Evaluation and Management of Adrenal Masses

Sergio Gugisch Moreira, Jr, MD, and Julio M. Pow-Sang, MD

Disclosures

Cancer Control. 2002;9(4) 

In This Article

Etiology

Incidentalomas are adrenal tumors discovered on an imaging study performed for indications exclusive of adrenal-related conditions.[4] The frequent use of imaging studies, particularly computed tomography (CT) scans, which consistently detect adrenal lesions greater than 1 cm, has resulted in the detection of incidentalomas in 0.35% to 5% of studies.[5] The majority of incidentalomas are biochemically nonfunctional and benign. However, in approximately 10% of cases, an incidental adrenal mass may be functional.[6]

Several reports have addressed the topic of incidentalomas, and many controversies exist regarding evaluation and management methods of these entities. The approach to incidentalomas is directed towards distinguishing benign from malignant neoplasms and determining the functional status of these lesions.

When functional, these masses may manifest as Cushing's syndrome, a rare entity that describes the symptom complex caused by an excess of circulating glucocorticoids. It is also important to rule out an exogenous source of hormone excess since therapeutic corticosteroids are the most common cause. The term preclinical Cushing's syndrome was introduced in 1981 to describe adrenal incidentalomas with autonomous cortisol-secreting cortical adenomas in patients who lacked the typical signs and symptoms of hypercortisolism.[7] The incidence of preclinical Cushing's syndrome is approximately 5% to 10%.[8]

Primary aldosteronism is another disorder of excess adrenal hormone production to consider in a patient with an adrenal incidentaloma. In 1955, Conn[9] described the clinical syndrome consisting in hypertension, hypokalemia, hypernatremia, alkalosis, and periodic paralysis caused by an aldosterone-secreting adenoma. Primary aldosteronism is a rare but important cause of secondary hypertension. Recent data suggest that this pathology may be more common than previously reported (as much as 5% to 15% of the hypertensive population) and may become the most common form of curable hypertension.[10] The hallmark of primary aldosteronism is hypertension with hypokalemia, suppressed plasma renin activity, and elevated plasma aldosterone. All patients with adrenal incidentalomas who have hypertension should be evaluated for primary aldosteronism.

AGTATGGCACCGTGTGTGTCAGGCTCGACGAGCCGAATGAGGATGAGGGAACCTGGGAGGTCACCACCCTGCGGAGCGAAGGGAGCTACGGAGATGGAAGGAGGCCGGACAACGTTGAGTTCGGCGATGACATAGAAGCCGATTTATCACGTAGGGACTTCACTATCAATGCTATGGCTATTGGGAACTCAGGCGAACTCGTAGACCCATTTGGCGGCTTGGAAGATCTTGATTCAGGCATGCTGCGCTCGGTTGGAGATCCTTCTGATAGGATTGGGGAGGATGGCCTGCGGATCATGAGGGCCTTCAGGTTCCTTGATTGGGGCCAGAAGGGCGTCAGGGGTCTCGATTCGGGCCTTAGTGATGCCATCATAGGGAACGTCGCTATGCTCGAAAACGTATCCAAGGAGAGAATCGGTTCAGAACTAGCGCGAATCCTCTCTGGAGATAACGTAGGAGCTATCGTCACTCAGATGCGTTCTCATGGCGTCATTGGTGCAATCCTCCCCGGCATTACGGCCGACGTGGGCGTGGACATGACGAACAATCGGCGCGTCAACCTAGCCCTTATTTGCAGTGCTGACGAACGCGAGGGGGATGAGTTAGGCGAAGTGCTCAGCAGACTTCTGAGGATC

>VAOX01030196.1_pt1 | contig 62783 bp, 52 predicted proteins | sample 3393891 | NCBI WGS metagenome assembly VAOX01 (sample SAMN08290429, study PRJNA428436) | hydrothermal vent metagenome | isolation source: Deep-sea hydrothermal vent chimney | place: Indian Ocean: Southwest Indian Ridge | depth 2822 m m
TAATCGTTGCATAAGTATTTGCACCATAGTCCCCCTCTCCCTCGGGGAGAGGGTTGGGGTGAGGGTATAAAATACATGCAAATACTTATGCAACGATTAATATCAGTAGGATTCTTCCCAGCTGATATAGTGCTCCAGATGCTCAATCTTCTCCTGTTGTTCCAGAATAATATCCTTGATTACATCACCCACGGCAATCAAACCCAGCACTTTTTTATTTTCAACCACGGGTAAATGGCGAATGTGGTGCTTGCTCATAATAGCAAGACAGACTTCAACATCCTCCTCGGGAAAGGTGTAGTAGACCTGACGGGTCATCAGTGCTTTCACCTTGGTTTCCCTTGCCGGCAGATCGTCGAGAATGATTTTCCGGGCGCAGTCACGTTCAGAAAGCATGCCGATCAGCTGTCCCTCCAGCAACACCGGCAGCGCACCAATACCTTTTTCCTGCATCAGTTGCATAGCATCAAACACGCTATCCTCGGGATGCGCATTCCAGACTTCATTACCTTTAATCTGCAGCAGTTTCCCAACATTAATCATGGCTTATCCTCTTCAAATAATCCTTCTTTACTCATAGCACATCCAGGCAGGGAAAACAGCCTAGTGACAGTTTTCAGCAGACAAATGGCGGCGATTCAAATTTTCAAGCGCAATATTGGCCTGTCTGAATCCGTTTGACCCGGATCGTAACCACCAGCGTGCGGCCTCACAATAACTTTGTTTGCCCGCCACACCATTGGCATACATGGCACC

Clinically silent pheochromocytomas are a third disorder of excess adrenal hormone to consider in a patient with an adrenal incidentaloma. Approximately 5% of patients with adrenal incidentalomas have pheochromocytomas, and 10% of adrenal pheochromocytomas have presented as adrenal incidentalomas.[11] The clinical features of pheochromocytomas are discussed later.

Distinguishing adenoma from carcinoma by pathologic examination can be challenging for pathologists. All large adrenal lesions do not behave biologically as carcinomas. Some lesions that appear benign on histologic evaluation eventually metastasize. Hence, surgical removal is recommended for all lesions larger than 5 cm.

Adrenal adenomas often manifest on CT scans as smooth, well defined, homogeneous, smaller than 4 cm in diameter, and low in attenuation. Several reports in the literature indicate that an adrenal mass with a value of 10 Hounsfield units (HU) or fewer on unenhanced CT scan is likely to be an adenoma.[12] The low attenuation of these lesions is attributed to their rich lipid content. Radiological findings are discussed later.

Benign neoplasms are composed of mature adipose cells and hemopoietic tissue in varying proportions, and most are hormonally inactive. They are generally small (<5 cm) and unilateral. The most common symptom is pain. The fatty component is evident and characterized on CT scans by low-density and inhomogeneous images (Fig 1). On magnetic resonance imaging (MRI), the fat appears hyperintense on T1-weighted images and intermediate on T2-weighted images. The treatment for these lesions, if asymptomatic, is conservative unless there is a possibility that they may be confused with necrotic adrenal carcinoma. Tumor progression or hemorrhage is uncommon.

Myelolipoma of the left adrenal (arrow).

Adrenal carcinoma is a rare disease that carries a poor prognosis and accounts for 0.2% of all cancer deaths.[13] Adrenal tumors are classified as either functional or nonfunctional. Approximately 80% are functional, and they are usually larger than 6 cm. In a recent series published by Kendrick et al,[14] cortisol-secreting tumors were the most common functional tumors (67%), followed by mixed hormonal-secreting tumors (15%), sex hormonal excess (11%), and aldosteronesecreting tumors (7%). It is important to note that nonfunctional tumors may eventually become functional.